In early November last year, Brookfield Residential opened the doors to the first passive house built by a major Alberta builder.
While it appears to be a typical home, at 2,500 sq. ft., with three bedrooms and two baths, it is anything but typical because it has no furnace and uses 90 percent less energy than the typical home. It is heated by the sun, cooled by strategic shading and powered by a solar array.
“This is a tremendous project and one very unique to Alberta; the interest in it has already surpassed anything we expected,” said Doug Owens, Brookfield’s senior director of strategic development and regulatory affairs, at the opening of the home last year. “Our team members and our trade partners are incredibly proud to have helped start a conversation about leading innovation in our industry.”
The theory of passive house design and construction aims to maximize gains and minimize losses. With super-insulated walls and roof, air-tight construction and ultra-efficient windows, the home is draft-free and incredibly quiet, said Owens. Sixteen-inch thick timber walls, concrete floors and metal roofing mean it can withstand extreme weather over the years.
The home, located in Brookfield’s northwest community of Symons Gate, was designed in Canada, engineered and pre-fabricated in Germany, then shipped to Calgary where Brookfield’s experts worked with project partners to complete the home.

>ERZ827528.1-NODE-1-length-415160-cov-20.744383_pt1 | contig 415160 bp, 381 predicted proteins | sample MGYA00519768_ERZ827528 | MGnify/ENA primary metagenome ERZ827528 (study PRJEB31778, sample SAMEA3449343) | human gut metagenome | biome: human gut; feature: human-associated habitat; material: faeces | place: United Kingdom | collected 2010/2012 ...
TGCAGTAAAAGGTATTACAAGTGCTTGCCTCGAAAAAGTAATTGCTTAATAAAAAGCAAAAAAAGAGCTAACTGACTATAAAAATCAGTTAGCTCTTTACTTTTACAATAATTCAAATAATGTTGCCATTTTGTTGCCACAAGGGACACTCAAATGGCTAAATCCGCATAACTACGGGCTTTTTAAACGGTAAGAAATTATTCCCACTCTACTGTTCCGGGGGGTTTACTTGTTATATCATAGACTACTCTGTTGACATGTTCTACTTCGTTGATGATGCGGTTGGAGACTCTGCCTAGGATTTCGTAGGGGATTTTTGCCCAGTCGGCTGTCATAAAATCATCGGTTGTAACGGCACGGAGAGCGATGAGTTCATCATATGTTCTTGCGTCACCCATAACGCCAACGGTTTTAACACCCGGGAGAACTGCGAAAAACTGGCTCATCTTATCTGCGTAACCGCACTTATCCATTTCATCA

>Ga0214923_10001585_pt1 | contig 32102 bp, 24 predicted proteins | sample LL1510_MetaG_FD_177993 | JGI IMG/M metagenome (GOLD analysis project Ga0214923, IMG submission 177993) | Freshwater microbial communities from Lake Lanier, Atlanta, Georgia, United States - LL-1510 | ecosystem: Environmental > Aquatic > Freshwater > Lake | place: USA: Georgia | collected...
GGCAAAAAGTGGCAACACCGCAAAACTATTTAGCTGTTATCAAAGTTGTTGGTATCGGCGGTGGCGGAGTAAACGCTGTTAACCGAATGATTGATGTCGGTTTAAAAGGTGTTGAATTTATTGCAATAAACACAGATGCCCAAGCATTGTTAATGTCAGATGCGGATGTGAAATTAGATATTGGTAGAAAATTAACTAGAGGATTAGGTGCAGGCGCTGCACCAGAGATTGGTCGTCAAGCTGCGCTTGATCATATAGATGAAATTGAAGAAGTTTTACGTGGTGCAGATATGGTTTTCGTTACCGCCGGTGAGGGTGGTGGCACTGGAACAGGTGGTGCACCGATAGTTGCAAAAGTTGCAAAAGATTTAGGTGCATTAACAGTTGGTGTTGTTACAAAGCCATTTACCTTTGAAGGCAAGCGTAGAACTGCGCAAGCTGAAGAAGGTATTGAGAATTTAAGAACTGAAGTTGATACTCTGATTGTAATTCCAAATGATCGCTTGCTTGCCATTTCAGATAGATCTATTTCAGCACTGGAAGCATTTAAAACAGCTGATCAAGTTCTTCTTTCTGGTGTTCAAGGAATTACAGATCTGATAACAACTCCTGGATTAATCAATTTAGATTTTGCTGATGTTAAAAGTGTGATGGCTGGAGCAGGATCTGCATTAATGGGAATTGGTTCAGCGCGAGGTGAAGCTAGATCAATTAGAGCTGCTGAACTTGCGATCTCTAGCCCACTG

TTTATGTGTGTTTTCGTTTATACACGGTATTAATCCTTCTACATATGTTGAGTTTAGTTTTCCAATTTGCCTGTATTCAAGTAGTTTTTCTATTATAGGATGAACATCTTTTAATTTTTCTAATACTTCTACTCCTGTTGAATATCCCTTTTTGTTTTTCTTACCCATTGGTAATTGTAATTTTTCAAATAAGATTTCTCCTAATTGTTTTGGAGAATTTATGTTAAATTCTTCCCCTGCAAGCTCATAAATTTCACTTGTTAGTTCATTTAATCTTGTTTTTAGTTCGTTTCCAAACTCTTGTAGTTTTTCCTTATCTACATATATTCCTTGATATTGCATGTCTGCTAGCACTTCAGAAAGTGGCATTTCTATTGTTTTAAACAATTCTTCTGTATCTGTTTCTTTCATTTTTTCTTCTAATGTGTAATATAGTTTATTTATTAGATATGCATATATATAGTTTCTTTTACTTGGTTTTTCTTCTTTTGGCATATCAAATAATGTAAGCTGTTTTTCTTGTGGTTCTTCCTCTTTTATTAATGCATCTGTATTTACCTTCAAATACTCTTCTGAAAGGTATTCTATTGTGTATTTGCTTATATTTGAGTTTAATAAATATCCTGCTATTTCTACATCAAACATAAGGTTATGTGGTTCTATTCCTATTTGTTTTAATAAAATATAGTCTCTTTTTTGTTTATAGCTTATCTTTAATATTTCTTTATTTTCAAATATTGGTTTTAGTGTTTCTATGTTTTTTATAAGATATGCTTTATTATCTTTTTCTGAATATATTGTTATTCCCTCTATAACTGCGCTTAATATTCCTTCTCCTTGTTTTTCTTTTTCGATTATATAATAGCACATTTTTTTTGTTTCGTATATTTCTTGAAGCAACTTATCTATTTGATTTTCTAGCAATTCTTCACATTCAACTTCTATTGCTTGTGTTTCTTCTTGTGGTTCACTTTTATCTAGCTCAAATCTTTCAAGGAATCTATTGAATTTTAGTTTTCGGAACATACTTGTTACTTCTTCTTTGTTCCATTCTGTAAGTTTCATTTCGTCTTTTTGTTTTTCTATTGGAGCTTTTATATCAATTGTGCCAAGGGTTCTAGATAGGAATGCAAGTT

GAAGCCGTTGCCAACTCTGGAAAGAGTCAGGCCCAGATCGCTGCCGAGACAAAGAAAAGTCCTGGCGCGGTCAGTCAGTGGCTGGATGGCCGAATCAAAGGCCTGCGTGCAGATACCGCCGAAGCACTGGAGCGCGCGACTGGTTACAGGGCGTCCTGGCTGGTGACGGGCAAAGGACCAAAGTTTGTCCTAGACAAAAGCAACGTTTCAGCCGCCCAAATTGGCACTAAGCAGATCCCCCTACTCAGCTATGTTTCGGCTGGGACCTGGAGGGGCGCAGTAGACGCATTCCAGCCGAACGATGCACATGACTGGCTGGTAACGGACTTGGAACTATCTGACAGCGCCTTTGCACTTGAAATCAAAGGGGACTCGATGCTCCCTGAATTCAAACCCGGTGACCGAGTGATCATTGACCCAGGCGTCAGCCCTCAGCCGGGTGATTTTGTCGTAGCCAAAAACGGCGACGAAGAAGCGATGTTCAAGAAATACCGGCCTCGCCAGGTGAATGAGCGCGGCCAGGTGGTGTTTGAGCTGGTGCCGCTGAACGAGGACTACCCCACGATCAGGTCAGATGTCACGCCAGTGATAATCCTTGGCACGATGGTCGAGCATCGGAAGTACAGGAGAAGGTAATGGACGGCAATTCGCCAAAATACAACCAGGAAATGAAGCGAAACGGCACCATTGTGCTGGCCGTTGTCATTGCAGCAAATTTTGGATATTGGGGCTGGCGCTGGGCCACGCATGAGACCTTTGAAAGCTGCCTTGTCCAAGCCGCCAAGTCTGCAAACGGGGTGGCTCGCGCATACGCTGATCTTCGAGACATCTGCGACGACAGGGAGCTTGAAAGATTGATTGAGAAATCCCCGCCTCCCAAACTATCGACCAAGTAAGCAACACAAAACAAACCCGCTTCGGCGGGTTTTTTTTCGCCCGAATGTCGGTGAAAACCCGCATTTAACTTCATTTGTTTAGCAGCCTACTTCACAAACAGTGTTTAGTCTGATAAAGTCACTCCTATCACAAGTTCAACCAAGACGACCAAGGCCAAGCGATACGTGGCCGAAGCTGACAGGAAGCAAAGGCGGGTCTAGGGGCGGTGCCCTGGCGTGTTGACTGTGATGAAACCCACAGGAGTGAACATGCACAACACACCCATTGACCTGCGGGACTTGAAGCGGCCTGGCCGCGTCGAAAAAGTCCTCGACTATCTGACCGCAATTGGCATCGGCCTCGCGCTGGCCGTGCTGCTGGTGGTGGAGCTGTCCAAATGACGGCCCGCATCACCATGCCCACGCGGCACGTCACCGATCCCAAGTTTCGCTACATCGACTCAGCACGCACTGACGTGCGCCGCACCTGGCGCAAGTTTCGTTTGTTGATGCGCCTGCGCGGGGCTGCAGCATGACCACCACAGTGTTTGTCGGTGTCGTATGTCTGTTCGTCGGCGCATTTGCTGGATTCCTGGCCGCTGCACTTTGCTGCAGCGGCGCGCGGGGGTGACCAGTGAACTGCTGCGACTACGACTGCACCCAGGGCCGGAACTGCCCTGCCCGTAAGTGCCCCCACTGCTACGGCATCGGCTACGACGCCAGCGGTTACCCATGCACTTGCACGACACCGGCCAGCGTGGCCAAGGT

Just recently, the Canada Green Building Council Alberta Chapter awarded the home the Inspiring Home Award at the second annual Alberta Leadership Awards gala.
The award is presented to a high-performing, sustainable residential project in Canada that demonstrates a healthy and sustainable living environment. The project must also contribute to the betterment of the community and demonstrate a commitment to sustainability with best practices in a broad range of criteria.
“Brookfield Residential is honoured to receive the Inspiring Home Award. What this award stands for truly aligns with the original vision of the home,” says Dean Guidolin, design manager at Brookfield Residential. “Our team set out to pilot a project that addressed pre-fabrication, low carbon construction and 2030 energy code targets. We also wanted to prove that an energy-efficient home could also be a luxury home, providing an unmatched level of quality, comfort and security.”
Passive house is a global standard of energy-efficient construction. Canada’s National Energy Code will require homes in 2030 to be 80 percent more energy efficient than homes built today.
To view the full original article, click here: https://calgarysun.com/life/homes/furnace-free-home-earns-award-for-energy-efficiency
Link to image source: https://nexthome.ca/news/brookfield-residential-passive-house-needs-no-furnace/1262066/